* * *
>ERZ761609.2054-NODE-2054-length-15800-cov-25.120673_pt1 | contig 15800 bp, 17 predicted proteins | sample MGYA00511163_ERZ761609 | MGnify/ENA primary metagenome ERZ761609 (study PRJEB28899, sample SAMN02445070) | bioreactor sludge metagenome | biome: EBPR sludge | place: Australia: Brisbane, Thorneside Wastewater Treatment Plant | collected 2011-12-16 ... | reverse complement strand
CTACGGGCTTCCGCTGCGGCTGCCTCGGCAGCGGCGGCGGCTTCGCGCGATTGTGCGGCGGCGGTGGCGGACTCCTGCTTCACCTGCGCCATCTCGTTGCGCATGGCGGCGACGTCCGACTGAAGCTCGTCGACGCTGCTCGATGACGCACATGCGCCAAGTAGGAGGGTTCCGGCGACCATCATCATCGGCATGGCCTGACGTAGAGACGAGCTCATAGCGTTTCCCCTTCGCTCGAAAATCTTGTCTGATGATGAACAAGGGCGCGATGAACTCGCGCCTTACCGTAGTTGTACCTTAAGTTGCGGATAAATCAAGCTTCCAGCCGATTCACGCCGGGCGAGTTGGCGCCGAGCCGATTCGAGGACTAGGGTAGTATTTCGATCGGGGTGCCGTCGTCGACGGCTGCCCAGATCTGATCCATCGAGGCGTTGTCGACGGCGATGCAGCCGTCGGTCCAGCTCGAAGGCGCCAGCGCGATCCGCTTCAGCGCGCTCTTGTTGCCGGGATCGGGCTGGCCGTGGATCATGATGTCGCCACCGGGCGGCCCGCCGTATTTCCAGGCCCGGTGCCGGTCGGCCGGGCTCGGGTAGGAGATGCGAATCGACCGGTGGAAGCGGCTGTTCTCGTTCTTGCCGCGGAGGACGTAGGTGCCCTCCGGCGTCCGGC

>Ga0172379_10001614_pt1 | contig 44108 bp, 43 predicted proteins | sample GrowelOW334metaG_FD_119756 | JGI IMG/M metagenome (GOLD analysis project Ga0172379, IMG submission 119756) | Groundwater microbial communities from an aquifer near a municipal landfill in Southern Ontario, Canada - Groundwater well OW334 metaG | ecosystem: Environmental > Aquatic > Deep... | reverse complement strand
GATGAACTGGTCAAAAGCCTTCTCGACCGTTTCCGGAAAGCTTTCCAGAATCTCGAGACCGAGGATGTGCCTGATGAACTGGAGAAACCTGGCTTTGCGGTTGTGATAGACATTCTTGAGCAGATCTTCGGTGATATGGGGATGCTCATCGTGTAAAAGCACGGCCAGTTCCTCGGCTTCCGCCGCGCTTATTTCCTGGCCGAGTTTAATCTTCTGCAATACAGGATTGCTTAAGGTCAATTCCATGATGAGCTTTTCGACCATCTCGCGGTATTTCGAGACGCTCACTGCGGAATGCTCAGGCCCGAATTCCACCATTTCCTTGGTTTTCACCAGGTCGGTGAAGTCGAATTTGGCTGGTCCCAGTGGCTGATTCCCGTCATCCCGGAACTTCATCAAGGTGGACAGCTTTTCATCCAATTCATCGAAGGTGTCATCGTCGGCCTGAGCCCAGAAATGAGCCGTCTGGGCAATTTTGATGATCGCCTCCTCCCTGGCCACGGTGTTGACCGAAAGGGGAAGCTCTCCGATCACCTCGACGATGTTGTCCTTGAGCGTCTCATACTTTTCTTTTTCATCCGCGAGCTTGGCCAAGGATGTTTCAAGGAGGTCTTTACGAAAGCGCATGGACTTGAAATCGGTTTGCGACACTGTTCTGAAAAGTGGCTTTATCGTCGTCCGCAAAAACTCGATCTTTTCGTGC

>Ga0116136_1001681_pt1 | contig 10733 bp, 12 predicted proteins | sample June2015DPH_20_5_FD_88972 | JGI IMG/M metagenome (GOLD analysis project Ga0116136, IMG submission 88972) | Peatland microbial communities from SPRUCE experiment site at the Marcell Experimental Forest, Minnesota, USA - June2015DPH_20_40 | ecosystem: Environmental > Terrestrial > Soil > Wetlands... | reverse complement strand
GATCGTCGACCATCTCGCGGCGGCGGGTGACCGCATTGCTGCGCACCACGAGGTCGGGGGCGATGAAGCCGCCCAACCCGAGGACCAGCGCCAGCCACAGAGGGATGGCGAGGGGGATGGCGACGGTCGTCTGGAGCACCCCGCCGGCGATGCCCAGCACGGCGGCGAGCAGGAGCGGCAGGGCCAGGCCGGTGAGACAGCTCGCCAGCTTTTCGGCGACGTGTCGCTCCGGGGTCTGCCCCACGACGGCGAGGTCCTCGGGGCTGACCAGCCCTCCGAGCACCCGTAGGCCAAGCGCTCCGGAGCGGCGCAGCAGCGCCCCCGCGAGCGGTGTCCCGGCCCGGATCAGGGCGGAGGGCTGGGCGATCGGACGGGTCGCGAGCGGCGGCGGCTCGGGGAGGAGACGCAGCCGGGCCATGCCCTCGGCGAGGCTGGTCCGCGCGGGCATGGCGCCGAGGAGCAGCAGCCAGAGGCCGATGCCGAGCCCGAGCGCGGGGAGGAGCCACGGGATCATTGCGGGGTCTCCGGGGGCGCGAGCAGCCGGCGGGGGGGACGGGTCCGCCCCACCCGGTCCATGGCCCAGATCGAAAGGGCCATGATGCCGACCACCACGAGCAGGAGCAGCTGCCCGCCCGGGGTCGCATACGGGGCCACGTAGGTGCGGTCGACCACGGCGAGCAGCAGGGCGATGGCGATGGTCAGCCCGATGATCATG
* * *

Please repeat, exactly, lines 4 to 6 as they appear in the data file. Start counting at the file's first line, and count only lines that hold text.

GATGAACTGGTCAAAAGCCTTCTCGACCGTTTCCGGAAAGCTTTCCAGAATCTCGAGACCGAGGATGTGCCTGATGAACTGGAGAAACCTGGCTTTGCGGTTGTGATAGACATTCTTGAGCAGATCTTCGGTGATATGGGGATGCTCATCGTGTAAAAGCACGGCCAGTTCCTCGGCTTCCGCCGCGCTTATTTCCTGGCCGAGTTTAATCTTCTGCAATACAGGATTGCTTAAGGTCAATTCCATGATGAGCTTTTCGACCATCTCGCGGTATTTCGAGACGCTCACTGCGGAATGCTCAGGCCCGAATTCCACCATTTCCTTGGTTTTCACCAGGTCGGTGAAGTCGAATTTGGCTGGTCCCAGTGGCTGATTCCCGTCATCCCGGAACTTCATCAAGGTGGACAGCTTTTCATCCAATTCATCGAAGGTGTCATCGTCGGCCTGAGCCCAGAAATGAGCCGTCTGGGCAATTTTGATGATCGCCTCCTCCCTGGCCACGGTGTTGACCGAAAGGGGAAGCTCTCCGATCACCTCGACGATGTTGTCCTTGAGCGTCTCATACTTTTCTTTTTCATCCGCGAGCTTGGCCAAGGATGTTTCAAGGAGGTCTTTACGAAAGCGCATGGACTTGAAATCGGTTTGCGACACTGTTCTGAAAAGTGGCTTTATCGTCGTCCGCAAAAACTCGATCTTTTCGTGC

>Ga0116136_1001681_pt1 | contig 10733 bp, 12 predicted proteins | sample June2015DPH_20_5_FD_88972 | JGI IMG/M metagenome (GOLD analysis project Ga0116136, IMG submission 88972) | Peatland microbial communities from SPRUCE experiment site at the Marcell Experimental Forest, Minnesota, USA - June2015DPH_20_40 | ecosystem: Environmental > Terrestrial > Soil > Wetlands... | reverse complement strand
GATCGTCGACCATCTCGCGGCGGCGGGTGACCGCATTGCTGCGCACCACGAGGTCGGGGGCGATGAAGCCGCCCAACCCGAGGACCAGCGCCAGCCACAGAGGGATGGCGAGGGGGATGGCGACGGTCGTCTGGAGCACCCCGCCGGCGATGCCCAGCACGGCGGCGAGCAGGAGCGGCAGGGCCAGGCCGGTGAGACAGCTCGCCAGCTTTTCGGCGACGTGTCGCTCCGGGGTCTGCCCCACGACGGCGAGGTCCTCGGGGCTGACCAGCCCTCCGAGCACCCGTAGGCCAAGCGCTCCGGAGCGGCGCAGCAGCGCCCCCGCGAGCGGTGTCCCGGCCCGGATCAGGGCGGAGGGCTGGGCGATCGGACGGGTCGCGAGCGGCGGCGGCTCGGGGAGGAGACGCAGCCGGGCCATGCCCTCGGCGAGGCTGGTCCGCGCGGGCATGGCGCCGAGGAGCAGCAGCCAGAGGCCGATGCCGAGCCCGAGCGCGGGGAGGAGCCACGGGATCATTGCGGGGTCTCCGGGGGCGCGAGCAGCCGGCGGGGGGGACGGGTCCGCCCCACCCGGTCCATGGCCCAGATCGAAAGGGCCATGATGCCGACCACCACGAGCAGGAGCAGCTGCCCGCCCGGGGTCGCATACGGGGCCACGTAGGTGCGGTCGACCACGGCGAGCAGCAGGGCGATGGCGATGGTCAGCCCGATGATCATG